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Trump And Ryan Call Meeting A 'Very Positive Step Toward Unification' Of GOP

Republican presidential candidate Donald Trump arrives for a meeting with House Speaker Paul Ryan at the Republican National Committee Headquarters on Capitol Hill Thursday.
Andrew Harnik
Republican presidential candidate Donald Trump arrives for a meeting with House Speaker Paul Ryan at the Republican National Committee Headquarters on Capitol Hill Thursday.

House Speaker Paul Ryan called his Thursday morning meeting with Donald Trump "encouraging" but didn't signal he is ready just yet to endorse his party's de facto presidential nominee.

"I do believe we are now planting the seeds to get ourselves unified to bridge the gaps and differences," Ryan told reporters after the two met at the Republican National Committee headquarters.

In a joint statement after their summit, the two stressed that the party must unite to defeat likely Democratic nominee Hillary Clinton this fall.

"With that focus, we had a great conversation this morning. While we were honest about our few differences, we recognize that there are also many important areas of common ground," Trump and Ryan said in the statement. "We will be having additional discussions, but remain confident there's a great opportunity to unify our party and win this fall, and we are totally committed to working together to achieve that goal."

The highly anticipated sit-down to try to bridge many disagreements between the GOP's likely nominee and party leaders drew swarms of media and protesters. The crazy scene included a Trump impersonator in a huge piñata mask mocking Trump on a megaphone, immigration activists, signs that read "Trump is a racist" and "Islamophobia is un-American," and chants of "GOP RIP, GOP RIP."

Ryan said last week he wasn't ready just yet to officially endorse Trump, saying he needed to do more to bring together "all wings of the Republican Party and the conservative movement." Trump's campaign hoped that Thursday's full slate of meetings with Ryan and other GOP leaders would be the first step in trying to do just that.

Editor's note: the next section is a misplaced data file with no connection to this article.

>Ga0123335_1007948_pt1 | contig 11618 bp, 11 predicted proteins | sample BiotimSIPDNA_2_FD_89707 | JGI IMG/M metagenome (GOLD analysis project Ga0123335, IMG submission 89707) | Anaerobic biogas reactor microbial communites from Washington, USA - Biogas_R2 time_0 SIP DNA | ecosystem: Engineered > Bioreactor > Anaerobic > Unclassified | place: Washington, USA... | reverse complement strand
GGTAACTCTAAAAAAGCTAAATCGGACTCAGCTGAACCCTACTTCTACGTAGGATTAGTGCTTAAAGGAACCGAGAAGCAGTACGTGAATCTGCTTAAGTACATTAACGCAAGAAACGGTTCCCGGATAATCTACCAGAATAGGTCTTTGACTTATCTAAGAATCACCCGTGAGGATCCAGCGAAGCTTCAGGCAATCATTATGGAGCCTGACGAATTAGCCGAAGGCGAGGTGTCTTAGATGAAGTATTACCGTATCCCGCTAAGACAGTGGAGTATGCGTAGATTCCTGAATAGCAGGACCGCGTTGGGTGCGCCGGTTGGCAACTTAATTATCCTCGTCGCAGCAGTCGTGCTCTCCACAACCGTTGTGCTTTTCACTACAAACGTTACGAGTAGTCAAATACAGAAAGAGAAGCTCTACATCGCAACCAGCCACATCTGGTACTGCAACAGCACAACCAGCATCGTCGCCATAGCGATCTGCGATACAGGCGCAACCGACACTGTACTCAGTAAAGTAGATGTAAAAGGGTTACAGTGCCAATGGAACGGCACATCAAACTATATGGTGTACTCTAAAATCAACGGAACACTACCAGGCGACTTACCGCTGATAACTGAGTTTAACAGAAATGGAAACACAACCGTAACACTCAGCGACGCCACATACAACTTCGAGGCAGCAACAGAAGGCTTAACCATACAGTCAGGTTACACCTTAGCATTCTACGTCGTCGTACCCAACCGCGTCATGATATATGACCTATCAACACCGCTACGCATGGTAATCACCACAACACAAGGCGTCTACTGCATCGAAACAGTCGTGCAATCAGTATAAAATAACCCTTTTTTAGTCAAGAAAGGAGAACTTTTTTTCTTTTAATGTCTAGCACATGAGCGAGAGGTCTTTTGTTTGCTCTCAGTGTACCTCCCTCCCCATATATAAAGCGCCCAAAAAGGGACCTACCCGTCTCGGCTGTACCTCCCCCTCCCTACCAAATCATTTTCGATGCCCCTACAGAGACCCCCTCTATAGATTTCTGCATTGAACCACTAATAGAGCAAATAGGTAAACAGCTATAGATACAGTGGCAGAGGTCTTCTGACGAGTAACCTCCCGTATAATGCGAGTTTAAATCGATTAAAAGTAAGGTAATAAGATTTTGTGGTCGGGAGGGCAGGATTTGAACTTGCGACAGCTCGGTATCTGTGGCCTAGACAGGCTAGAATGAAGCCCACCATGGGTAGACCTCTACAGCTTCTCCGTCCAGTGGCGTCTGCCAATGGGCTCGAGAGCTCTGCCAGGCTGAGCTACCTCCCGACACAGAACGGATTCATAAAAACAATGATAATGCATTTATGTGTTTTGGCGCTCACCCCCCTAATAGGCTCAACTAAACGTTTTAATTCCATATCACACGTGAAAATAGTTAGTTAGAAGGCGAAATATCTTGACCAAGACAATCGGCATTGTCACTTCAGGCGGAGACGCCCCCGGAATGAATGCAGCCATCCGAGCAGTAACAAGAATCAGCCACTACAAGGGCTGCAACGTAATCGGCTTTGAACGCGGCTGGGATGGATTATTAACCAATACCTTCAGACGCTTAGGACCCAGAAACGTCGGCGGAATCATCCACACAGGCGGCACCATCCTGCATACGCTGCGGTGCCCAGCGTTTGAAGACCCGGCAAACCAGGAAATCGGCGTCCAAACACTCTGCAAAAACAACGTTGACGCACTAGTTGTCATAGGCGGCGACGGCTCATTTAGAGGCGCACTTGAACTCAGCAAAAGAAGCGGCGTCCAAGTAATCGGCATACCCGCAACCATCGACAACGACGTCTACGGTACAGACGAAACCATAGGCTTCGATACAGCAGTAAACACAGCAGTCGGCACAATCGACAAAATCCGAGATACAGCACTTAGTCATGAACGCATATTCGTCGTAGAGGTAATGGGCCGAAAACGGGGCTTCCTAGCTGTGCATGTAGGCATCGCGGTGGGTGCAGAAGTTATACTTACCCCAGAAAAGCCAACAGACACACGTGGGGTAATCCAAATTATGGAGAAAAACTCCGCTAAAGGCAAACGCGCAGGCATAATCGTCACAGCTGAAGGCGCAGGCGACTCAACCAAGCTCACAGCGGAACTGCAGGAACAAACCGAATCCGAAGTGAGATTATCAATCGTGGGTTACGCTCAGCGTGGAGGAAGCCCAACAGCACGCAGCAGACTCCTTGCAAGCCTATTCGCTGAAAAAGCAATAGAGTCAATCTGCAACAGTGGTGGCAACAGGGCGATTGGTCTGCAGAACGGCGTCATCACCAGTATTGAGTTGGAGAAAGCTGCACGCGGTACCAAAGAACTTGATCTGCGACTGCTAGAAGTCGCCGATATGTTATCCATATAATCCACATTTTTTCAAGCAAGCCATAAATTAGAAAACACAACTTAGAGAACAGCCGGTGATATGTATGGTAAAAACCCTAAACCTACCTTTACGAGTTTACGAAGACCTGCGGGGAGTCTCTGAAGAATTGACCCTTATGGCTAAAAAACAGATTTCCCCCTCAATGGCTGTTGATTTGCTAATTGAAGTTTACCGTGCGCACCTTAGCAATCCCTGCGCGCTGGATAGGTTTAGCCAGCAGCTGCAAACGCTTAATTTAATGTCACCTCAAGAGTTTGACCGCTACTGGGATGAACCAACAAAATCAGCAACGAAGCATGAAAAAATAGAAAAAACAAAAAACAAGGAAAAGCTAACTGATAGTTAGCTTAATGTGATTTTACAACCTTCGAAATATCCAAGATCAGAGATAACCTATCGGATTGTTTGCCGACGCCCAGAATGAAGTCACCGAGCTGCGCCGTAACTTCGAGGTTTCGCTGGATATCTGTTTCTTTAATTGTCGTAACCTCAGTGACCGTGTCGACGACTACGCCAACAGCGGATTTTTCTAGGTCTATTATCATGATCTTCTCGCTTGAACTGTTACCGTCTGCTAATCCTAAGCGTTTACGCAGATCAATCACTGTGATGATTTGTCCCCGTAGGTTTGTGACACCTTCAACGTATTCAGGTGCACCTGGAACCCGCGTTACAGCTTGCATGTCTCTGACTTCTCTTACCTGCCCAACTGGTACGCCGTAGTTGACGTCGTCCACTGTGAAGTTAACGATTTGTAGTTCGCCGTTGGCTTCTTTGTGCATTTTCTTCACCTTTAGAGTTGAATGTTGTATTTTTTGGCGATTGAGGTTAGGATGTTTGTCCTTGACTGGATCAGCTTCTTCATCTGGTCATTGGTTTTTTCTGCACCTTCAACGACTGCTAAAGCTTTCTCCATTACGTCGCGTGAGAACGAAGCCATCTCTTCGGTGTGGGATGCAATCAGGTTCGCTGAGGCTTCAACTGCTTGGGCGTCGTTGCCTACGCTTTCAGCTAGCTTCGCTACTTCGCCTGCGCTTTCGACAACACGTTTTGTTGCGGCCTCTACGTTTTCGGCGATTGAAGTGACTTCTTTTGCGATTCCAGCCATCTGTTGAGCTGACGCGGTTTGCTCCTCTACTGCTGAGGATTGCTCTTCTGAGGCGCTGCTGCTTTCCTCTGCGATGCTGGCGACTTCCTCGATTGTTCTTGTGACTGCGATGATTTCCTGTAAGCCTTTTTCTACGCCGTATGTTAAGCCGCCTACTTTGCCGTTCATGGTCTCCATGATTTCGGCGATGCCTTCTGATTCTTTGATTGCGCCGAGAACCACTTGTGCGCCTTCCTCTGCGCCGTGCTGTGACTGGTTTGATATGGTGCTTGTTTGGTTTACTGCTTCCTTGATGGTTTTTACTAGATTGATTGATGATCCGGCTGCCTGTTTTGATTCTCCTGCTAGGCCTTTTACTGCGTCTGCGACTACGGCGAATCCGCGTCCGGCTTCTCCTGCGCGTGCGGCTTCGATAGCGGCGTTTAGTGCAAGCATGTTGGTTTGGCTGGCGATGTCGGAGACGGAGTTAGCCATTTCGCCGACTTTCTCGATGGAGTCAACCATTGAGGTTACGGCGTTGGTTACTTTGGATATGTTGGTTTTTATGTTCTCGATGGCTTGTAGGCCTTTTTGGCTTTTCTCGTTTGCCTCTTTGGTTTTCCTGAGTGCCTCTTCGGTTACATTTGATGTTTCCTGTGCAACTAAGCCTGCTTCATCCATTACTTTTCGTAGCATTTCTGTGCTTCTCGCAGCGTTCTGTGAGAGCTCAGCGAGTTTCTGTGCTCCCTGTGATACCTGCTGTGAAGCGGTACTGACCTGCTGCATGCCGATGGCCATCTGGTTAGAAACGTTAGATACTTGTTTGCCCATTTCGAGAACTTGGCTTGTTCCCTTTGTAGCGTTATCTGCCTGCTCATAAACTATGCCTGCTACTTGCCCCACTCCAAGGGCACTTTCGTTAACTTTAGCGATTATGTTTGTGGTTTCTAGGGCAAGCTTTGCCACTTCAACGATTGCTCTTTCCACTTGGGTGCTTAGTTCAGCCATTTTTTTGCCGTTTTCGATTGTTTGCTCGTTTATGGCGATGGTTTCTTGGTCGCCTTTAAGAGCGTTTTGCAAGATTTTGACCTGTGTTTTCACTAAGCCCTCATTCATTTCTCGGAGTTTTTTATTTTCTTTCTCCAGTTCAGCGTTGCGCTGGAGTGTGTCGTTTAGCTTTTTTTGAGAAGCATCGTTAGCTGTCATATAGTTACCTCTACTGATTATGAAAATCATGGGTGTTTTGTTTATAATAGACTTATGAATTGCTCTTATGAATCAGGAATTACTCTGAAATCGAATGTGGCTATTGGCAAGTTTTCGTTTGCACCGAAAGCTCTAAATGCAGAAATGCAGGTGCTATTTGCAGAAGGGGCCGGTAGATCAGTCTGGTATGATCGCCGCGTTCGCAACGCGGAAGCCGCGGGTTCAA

The two also said they "will be having additional discussions" and called it a "very positive step toward unification."

Speaking to reporters later, Ryan didn't answer if or when he would officially endorse Trump. He admitted that "it's no secret that Donald Trump and I have had our differences" but that "it was important that we discuss our differences ... but it was also important we discuss the core principles that tie us all together."

"It's very important that we don't fake unify, that we truly and actually unify," the speaker added.

Reince Priebus tweeted after the meeting ended that it was "great" and "a very positive step toward party unity."

The RNC chairman later told NBC's Katy Tur in an interview that there was a "mood of cooperation and a feeling like it's time to unite the party."

After leaving the meeting with House leadership, Trump headed to meet with Senate leaders at the National Republican Senatorial Committee's headquarters. GOP control of the Senate was very volatile in 2016, and there's growing worry among Republican strategists that Trump atop the ticket could sink many of their incumbents in battleground states.

Trump tweeted Thursday afternoon that it had been a day of productive meetings.

While Republicans have a more comfortable majority in the House, there is concern he could have an adverse effect on congressional races as well.

National Republican Congressional Committee Chairman Greg Walden, R-Ore., said in a statement Thursday, though, that he would support his party's nominee.

"While I may disagree with the rhetoric Mr. Trump uses and some policy positions, he is the better option than Hillary Clinton in the White House," Walden said.

Along with Ryan, House Republican Conference Chair Cathy McMorris Rodgers, R-Wash., remains a holdout among GOP leadership in endorsing Trump. After Thursday's meeting, the highest-ranking Republican woman in Congress called the meeting "a very important first step forward to unify as Republicans" in a statement but also didn't endorse the likely White House nominee.

Copyright 2021 NPR. To see more, visit https://www.npr.org.

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Jessica Taylor is a political reporter with NPR based in Washington, DC, covering elections and breaking news out of the White House and Congress. Her reporting can be heard and seen on a variety of NPR platforms, from on air to online. For more than a decade, she has reported on and analyzed House and Senate elections and is a contributing author to the 2020 edition of The Almanac of American Politics and is a senior contributor to The Cook Political Report.
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